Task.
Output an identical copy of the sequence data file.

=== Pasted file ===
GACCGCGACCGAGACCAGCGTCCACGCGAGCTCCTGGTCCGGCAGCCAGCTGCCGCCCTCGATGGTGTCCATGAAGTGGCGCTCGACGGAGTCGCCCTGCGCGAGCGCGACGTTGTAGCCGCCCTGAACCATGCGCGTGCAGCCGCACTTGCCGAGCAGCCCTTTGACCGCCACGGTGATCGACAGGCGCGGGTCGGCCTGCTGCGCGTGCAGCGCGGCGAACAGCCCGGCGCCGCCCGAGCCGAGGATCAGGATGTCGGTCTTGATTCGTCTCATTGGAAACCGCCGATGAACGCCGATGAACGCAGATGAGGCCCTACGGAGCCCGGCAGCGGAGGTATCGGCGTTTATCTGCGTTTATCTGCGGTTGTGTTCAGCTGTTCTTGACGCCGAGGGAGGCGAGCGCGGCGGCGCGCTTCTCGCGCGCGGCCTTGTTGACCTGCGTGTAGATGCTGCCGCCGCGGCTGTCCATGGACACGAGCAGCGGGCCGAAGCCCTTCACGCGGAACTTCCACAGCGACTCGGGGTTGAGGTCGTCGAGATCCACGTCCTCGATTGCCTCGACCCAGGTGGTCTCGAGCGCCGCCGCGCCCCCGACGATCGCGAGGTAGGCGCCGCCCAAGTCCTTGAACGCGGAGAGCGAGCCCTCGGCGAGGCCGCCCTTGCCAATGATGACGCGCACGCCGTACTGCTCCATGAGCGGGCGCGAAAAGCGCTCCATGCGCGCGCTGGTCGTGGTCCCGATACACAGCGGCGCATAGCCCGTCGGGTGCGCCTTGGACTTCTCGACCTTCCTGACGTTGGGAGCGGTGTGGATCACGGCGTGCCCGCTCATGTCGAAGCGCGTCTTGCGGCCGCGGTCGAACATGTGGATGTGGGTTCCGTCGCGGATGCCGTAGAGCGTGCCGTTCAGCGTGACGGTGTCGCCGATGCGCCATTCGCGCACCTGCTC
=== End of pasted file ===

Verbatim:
GACCGCGACCGAGACCAGCGTCCACGCGAGCTCCTGGTCCGGCAGCCAGCTGCCGCCCTCGATGGTGTCCATGAAGTGGCGCTCGACGGAGTCGCCCTGCGCGAGCGCGACGTTGTAGCCGCCCTGAACCATGCGCGTGCAGCCGCACTTGCCGAGCAGCCCTTTGACCGCCACGGTGATCGACAGGCGCGGGTCGGCCTGCTGCGCGTGCAGCGCGGCGAACAGCCCGGCGCCGCCCGAGCCGAGGATCAGGATGTCGGTCTTGATTCGTCTCATTGGAAACCGCCGATGAACGCCGATGAACGCAGATGAGGCCCTACGGAGCCCGGCAGCGGAGGTATCGGCGTTTATCTGCGTTTATCTGCGGTTGTGTTCAGCTGTTCTTGACGCCGAGGGAGGCGAGCGCGGCGGCGCGCTTCTCGCGCGCGGCCTTGTTGACCTGCGTGTAGATGCTGCCGCCGCGGCTGTCCATGGACACGAGCAGCGGGCCGAAGCCCTTCACGCGGAACTTCCACAGCGACTCGGGGTTGAGGTCGTCGAGATCCACGTCCTCGATTGCCTCGACCCAGGTGGTCTCGAGCGCCGCCGCGCCCCCGACGATCGCGAGGTAGGCGCCGCCCAAGTCCTTGAACGCGGAGAGCGAGCCCTCGGCGAGGCCGCCCTTGCCAATGATGACGCGCACGCCGTACTGCTCCATGAGCGGGCGCGAAAAGCGCTCCATGCGCGCGCTGGTCGTGGTCCCGATACACAGCGGCGCATAGCCCGTCGGGTGCGCCTTGGACTTCTCGACCTTCCTGACGTTGGGAGCGGTGTGGATCACGGCGTGCCCGCTCATGTCGAAGCGCGTCTTGCGGCCGCGGTCGAACATGTGGATGTGGGTTCCGTCGCGGATGCCGTAGAGCGTGCCGTTCAGCGTGACGGTGTCGCCGATGCGCCATTCGCGCACCTGCTC